It’s Naidoc Week! No Award promises to talk about things other than Naidoc Week this week, but first:
In the Northern Territory, Senior indigenous affairs bureaucrat wears confederate flag to Beef Breeders dinner.
No Award, we considered going into the Confederate Flag for you since, as Australians, we don’t really know the ins and outs of USA history. But the NT News has actually given us all the information we require on the topic.
“I don’t think he deliberately set out to be controversial, I just don’t think he really thought about it,” a person at the ball said.
“But the fact is in his position he needs to be a little more thoughtful about these things. He was a bit remiss not to consider it might offend people, especially so close to the Charleston massacre and the whole white supremacist thing over there.
“It’s quite a hot topic around town, too, with the vigilante group and the like.”
The flag was first flown by the pro-slavery Confederacy during the American Civil War, fought in large measure over the rights of land owners to keep black slaves.
It has since been displayed as a symbol of southern American pride, but has also been co-opted by white supremacist groups.
Most recently, Dylann Roof, who killed nine people in a racially motivated attack inside a historic black church in the United States’ city of Charleston this month, posed with the flag shortly before the massacre.
“THE FLAG WAS FIRST FLOWN BY THE PRO-SLAVERY CONFEDERACY” let me reiterate, the Confederate flag was flown initially to indicate a desire to retain slavery.
Of course, this history hardly unique to the US, and we have exactly our own Australian ways of commemorating the Australian refusal to view Indigenous Australians as people. We have universities and streets and statues commemorating Macquarie (who legislated that Indigenous people could be shot if they resisted “civilising”), and Batman (who was a bounty hunter of Aboriginal people in Tasmania before he stole Melbourne from people of the Kulin nation), just as examples.
(Not to mention that Australia’s “alternative” flag comes from the Eureka uprising, which was mostly about resisting unfair taxation, but was also about white miners banding together against the tax-paying Chinese miners.)
HOWEVER, we are (for once) talking about America, not Australia, and, guys, if you ever fell compelled to dress up as anything to do with another country, maybe, I dunno, hit up Google to make sure you’re not about to be horribly offensive.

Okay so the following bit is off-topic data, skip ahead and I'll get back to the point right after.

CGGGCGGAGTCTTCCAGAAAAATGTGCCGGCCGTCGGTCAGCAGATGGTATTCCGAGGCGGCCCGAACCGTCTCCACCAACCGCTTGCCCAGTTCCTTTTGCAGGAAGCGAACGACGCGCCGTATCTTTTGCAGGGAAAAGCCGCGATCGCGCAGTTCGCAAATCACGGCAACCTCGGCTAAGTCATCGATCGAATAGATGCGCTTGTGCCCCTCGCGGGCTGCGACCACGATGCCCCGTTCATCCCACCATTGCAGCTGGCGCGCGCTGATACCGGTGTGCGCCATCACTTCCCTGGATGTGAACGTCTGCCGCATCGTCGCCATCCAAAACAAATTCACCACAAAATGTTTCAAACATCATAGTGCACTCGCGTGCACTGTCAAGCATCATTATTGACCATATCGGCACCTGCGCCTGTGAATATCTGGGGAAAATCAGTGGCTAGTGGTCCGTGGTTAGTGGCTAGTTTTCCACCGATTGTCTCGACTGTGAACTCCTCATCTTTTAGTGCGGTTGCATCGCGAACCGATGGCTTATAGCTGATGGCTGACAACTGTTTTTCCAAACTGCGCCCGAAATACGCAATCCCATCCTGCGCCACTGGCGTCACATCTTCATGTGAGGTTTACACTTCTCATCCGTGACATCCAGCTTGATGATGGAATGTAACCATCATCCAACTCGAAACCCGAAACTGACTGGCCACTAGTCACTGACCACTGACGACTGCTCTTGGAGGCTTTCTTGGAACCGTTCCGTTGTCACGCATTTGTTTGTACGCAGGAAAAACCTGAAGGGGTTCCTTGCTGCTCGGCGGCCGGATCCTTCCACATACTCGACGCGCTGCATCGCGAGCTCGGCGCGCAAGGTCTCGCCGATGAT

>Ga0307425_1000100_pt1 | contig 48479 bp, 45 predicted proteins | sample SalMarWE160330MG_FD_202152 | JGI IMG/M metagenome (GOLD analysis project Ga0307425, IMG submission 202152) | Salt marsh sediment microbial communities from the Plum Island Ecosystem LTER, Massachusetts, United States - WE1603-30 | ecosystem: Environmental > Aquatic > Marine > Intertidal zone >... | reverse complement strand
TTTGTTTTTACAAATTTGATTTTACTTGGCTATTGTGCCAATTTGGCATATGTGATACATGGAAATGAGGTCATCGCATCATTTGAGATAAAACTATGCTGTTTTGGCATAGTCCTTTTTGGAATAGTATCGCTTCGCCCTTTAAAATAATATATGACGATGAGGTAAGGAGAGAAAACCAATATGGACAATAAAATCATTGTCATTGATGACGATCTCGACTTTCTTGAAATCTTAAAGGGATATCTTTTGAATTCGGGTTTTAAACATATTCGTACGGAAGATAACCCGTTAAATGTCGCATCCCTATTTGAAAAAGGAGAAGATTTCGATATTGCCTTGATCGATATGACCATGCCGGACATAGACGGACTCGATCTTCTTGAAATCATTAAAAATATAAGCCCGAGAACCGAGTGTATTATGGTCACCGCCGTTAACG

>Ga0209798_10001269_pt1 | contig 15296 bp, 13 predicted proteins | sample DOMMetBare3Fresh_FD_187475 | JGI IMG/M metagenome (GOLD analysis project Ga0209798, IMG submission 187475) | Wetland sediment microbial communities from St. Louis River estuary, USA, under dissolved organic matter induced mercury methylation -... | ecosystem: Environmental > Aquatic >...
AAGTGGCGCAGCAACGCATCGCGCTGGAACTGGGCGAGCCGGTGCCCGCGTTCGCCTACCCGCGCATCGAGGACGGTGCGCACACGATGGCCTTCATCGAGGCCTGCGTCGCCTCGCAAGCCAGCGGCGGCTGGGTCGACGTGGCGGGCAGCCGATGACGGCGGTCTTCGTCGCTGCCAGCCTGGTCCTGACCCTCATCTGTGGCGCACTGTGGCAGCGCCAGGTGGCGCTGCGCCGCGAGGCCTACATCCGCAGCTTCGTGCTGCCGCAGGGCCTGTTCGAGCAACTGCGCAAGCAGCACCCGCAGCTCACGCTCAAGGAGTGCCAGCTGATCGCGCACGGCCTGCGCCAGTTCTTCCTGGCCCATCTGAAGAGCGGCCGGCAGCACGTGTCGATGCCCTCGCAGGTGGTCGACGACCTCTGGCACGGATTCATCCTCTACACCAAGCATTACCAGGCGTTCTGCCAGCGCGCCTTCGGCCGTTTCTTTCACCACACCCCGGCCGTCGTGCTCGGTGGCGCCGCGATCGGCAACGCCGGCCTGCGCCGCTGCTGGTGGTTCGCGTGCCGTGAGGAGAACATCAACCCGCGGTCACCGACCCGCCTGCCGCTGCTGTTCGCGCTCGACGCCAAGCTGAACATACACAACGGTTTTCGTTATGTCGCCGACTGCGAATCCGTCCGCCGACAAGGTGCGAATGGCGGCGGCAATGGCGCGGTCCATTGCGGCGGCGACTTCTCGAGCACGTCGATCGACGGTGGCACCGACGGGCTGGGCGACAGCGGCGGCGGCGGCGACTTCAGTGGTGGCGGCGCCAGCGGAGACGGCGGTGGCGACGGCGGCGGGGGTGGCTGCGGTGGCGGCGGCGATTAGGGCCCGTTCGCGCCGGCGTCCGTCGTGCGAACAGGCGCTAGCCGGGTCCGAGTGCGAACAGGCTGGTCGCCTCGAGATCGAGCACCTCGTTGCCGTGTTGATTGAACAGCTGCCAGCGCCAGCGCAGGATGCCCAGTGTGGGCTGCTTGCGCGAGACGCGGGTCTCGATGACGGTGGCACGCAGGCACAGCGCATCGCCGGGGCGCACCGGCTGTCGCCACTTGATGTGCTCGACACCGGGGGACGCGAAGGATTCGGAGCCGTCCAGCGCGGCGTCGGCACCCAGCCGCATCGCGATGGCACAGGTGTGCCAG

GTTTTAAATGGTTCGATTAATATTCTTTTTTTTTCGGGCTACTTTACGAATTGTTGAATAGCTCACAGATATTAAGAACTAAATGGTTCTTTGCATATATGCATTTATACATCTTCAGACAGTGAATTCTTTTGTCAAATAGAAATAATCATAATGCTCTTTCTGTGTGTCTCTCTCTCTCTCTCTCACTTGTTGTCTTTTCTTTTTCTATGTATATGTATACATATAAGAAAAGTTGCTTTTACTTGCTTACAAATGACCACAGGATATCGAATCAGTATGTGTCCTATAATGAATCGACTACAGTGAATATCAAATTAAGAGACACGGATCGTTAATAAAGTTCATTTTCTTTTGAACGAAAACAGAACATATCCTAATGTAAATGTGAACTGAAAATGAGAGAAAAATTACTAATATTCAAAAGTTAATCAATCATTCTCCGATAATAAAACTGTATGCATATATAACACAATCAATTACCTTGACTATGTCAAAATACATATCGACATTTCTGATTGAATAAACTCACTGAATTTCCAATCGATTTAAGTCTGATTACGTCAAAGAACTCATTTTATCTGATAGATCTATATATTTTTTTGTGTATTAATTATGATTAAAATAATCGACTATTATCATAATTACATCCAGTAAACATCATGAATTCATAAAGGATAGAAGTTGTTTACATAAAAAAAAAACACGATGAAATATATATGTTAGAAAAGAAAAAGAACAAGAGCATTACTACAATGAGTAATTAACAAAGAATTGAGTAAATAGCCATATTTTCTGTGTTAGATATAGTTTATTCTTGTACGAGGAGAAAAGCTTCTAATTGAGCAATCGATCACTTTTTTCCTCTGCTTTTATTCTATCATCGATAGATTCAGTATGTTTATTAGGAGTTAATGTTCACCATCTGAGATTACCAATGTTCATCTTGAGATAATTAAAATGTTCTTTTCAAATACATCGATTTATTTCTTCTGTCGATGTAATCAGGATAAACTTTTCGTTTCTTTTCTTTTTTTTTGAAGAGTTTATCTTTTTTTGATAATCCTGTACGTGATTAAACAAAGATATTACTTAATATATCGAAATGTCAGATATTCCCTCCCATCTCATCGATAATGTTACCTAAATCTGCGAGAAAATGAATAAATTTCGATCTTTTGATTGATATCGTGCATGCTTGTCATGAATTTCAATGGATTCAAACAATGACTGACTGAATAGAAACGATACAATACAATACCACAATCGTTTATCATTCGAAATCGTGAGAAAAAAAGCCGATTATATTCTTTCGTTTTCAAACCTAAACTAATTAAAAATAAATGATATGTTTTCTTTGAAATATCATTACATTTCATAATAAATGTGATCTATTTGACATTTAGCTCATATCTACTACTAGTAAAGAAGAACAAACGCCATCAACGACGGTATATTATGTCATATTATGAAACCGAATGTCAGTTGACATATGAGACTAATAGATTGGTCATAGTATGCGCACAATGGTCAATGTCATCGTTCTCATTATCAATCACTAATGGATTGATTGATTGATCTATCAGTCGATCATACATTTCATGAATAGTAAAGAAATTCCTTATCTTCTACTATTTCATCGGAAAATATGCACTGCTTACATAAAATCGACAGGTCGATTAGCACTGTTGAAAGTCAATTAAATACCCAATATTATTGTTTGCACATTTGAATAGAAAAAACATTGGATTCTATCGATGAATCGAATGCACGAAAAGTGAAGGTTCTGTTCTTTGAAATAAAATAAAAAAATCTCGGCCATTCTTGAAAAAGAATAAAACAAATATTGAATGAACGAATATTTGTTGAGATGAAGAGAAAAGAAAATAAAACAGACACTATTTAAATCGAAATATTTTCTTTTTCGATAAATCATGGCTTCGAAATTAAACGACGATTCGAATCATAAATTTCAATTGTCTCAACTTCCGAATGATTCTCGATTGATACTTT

No Award is usually prepared to extend the benefit of the doubt to people who aren’t aware of the context of particular international taboos — we only recently found out why it’s not cool to link watermelon and African Americans — but there’s been a lot of media coverage about the Confederate Flag in the last couple of weeks, even in Australia. And it’s not unreasonable to expect a basic level of media literacy from a public figure.
(Also, why would you go to a 4th of July event wearing the flag of a people who literally tried to secede from the US? In company with someone wearing a Union Jack? Not to go too far down this derail path, but this choice was bad on many, many levels. How did it win a prize? What’s wrong with people?)
3 thoughts on “Racism: win a prize for best dressed”
The really disturbing thing for me is that casual remark about “the vigilante group and the like”. What’s that referring to?
There were recent shenanigans involving a group of upstanding (white) citizens going out to deliver vigilante justice to young Indigenous youths whom they perceived as law breakers. It was organised on Facebook, and it turned out police officers were involved.
Basically, the only reason that Australia doesn’t have the same rate of black deaths at the hands of police as the US is because we don’t have the same gun culture.
July 4th theme. Those two flags. THAT flag in particular. I can’t even…
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